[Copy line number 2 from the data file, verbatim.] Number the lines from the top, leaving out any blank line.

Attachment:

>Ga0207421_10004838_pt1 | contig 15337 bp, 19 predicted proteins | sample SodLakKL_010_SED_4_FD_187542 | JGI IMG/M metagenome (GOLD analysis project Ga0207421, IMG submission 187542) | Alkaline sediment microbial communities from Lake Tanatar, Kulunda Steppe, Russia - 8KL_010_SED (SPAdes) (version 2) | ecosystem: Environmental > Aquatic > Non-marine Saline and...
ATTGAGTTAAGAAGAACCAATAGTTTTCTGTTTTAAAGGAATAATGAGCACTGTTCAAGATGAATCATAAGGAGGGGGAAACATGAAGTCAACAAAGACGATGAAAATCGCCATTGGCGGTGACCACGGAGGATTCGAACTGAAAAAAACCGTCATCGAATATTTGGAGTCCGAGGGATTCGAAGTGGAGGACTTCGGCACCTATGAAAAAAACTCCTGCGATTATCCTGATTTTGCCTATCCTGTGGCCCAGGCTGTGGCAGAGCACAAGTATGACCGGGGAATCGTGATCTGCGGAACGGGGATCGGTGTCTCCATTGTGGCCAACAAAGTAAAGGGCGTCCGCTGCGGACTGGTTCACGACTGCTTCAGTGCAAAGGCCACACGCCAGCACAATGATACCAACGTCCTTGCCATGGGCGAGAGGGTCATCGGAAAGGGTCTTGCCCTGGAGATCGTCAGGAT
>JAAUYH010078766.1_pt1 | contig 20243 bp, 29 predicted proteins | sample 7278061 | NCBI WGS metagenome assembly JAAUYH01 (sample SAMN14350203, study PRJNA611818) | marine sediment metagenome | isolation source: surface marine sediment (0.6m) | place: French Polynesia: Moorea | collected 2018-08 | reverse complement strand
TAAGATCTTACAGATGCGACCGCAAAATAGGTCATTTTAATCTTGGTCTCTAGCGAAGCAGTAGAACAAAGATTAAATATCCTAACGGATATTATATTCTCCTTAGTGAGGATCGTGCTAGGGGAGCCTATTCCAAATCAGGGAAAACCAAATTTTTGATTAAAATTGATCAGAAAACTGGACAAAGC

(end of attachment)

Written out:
ATTGAGTTAAGAAGAACCAATAGTTTTCTGTTTTAAAGGAATAATGAGCACTGTTCAAGATGAATCATAAGGAGGGGGAAACATGAAGTCAACAAAGACGATGAAAATCGCCATTGGCGGTGACCACGGAGGATTCGAACTGAAAAAAACCGTCATCGAATATTTGGAGTCCGAGGGATTCGAAGTGGAGGACTTCGGCACCTATGAAAAAAACTCCTGCGATTATCCTGATTTTGCCTATCCTGTGGCCCAGGCTGTGGCAGAGCACAAGTATGACCGGGGAATCGTGATCTGCGGAACGGGGATCGGTGTCTCCATTGTGGCCAACAAAGTAAAGGGCGTCCGCTGCGGACTGGTTCACGACTGCTTCAGTGCAAAGGCCACACGCCAGCACAATGATACCAACGTCCTTGCCATGGGCGAGAGGGTCATCGGAAAGGGTCTTGCCCTGGAGATCGTCAGGAT